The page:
The Good Funeral Guide Blog

Death releases both Ivan Ilyich and his folk

Wednesday, 10 September 2014



On 9 September, Leo Tolstoy was wished a Happy 186th Birthday by Google Doodle. The Google homepage included a slideshow of Tolstoy’s works, including War and Peace, Anna Karenina and The Death of Ivan Ilyich.

The latter, written shortly after Tolstoy’s religious conversion, tells the story of the premature death of a Russian legal whizzkid. Living what seems to be a good life, aside from his rocky marriage, Ivan Ilyich injures his side while hanging plush curtains in his flashy new apartment. Within weeks, he has developed a pain that will not go away. Several expensive doctors are consulted, but they can neither explain nor treat his condition.

He’s dying and the novella records his terror as he battles with the idea of his own death. ‘I have been here. Now I am going there. Where?’ Oppressed by the length of the process, his family, friends and associates decide not to speak of it, but advise him to stay calm and follow doctors’ orders.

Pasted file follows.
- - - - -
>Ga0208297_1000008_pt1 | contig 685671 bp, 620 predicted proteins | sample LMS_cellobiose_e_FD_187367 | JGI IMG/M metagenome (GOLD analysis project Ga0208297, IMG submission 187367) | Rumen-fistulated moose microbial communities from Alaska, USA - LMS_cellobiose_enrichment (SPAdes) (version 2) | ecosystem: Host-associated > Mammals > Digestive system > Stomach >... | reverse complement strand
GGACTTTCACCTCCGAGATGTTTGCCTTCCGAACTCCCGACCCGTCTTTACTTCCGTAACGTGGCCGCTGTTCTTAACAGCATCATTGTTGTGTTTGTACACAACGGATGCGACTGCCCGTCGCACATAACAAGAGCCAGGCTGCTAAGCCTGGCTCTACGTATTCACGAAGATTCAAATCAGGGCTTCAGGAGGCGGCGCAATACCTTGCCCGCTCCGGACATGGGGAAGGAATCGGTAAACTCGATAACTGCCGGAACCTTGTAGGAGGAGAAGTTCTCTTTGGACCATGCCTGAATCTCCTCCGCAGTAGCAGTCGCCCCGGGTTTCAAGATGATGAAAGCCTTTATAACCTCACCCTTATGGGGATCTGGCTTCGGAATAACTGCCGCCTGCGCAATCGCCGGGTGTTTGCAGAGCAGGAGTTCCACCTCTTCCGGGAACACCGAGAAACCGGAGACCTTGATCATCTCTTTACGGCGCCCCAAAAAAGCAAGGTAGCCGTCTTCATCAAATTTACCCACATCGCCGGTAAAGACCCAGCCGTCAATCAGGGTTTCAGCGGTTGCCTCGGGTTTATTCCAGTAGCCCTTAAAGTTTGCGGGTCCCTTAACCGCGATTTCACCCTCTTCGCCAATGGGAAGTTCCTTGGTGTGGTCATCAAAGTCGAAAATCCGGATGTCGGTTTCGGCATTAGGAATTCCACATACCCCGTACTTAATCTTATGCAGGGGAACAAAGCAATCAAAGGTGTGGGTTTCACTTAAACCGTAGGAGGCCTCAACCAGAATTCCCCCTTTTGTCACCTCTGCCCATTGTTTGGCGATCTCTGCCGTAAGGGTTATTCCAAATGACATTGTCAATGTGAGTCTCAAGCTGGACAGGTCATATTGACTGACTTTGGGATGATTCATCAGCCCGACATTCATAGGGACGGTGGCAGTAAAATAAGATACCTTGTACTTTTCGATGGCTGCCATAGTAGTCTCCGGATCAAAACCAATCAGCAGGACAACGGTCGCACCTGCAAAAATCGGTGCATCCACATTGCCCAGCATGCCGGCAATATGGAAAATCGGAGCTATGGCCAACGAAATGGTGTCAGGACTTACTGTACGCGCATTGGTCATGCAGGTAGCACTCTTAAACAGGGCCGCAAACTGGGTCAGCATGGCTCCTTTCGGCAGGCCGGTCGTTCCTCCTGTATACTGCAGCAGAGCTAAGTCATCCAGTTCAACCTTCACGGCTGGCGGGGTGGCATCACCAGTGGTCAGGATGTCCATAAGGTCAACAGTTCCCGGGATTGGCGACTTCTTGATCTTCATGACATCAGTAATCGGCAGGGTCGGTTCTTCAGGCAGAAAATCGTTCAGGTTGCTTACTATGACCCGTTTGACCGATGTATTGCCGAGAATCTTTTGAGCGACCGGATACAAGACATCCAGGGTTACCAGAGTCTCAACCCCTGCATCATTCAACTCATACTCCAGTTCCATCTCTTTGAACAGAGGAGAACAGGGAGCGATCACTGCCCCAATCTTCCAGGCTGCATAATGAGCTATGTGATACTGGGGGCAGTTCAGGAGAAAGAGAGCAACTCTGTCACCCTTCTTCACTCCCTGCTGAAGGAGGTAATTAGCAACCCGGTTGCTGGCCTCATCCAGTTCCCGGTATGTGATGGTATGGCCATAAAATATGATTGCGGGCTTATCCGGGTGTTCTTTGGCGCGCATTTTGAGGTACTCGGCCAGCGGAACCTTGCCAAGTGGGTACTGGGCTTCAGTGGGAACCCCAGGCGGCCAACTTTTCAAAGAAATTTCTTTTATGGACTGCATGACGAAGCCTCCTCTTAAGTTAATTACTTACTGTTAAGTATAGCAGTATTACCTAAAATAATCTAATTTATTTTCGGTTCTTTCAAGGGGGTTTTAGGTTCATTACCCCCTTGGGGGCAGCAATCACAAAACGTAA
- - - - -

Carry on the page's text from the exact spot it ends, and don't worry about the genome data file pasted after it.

He spends his last days in agony and anguish but, just before his death, he sees with clarity that he has not, after all, lived well, but has lived only for himself. He suddenly feels pity for the people he’s leaving behind, and hopes his death will set them free. With that thought, his pain disappears. Just before his last breath, he whispers to himself, ‘Death has gone’.

5 comments on “Death releases both Ivan Ilyich and his folk

  1. Jonathan Taylor

    Thursday 11th September 2014 at 10:13 am

    Thank you, Charles, for that succinct precis… saves me having to read the book!

    As for the folly of living only for one’s self, perhaps it should be serialized on a loop and broadcast from public buildings?

    • Thursday 11th September 2014 at 10:40 am

      It’s RR you should thank, Jonathan. I forgot to acknowledge him.

      Would anyone listen, let alone heed?

      • Jonathan Taylor

        Thursday 11th September 2014 at 12:56 pm

        Thank you, RR; and no, Charles, people don’t look up at the buildings from their devices. In fact if a plane flew into a building today, would anyone notice?

        • Thursday 11th September 2014 at 1:29 pm

          If they were standing underneath it they’d follow it on their screens. Instant virtualisation.

          • Jonathan Taylor

            Thursday 11th September 2014 at 5:25 pm

            Oh good. As long as they wouldn’t miss it.

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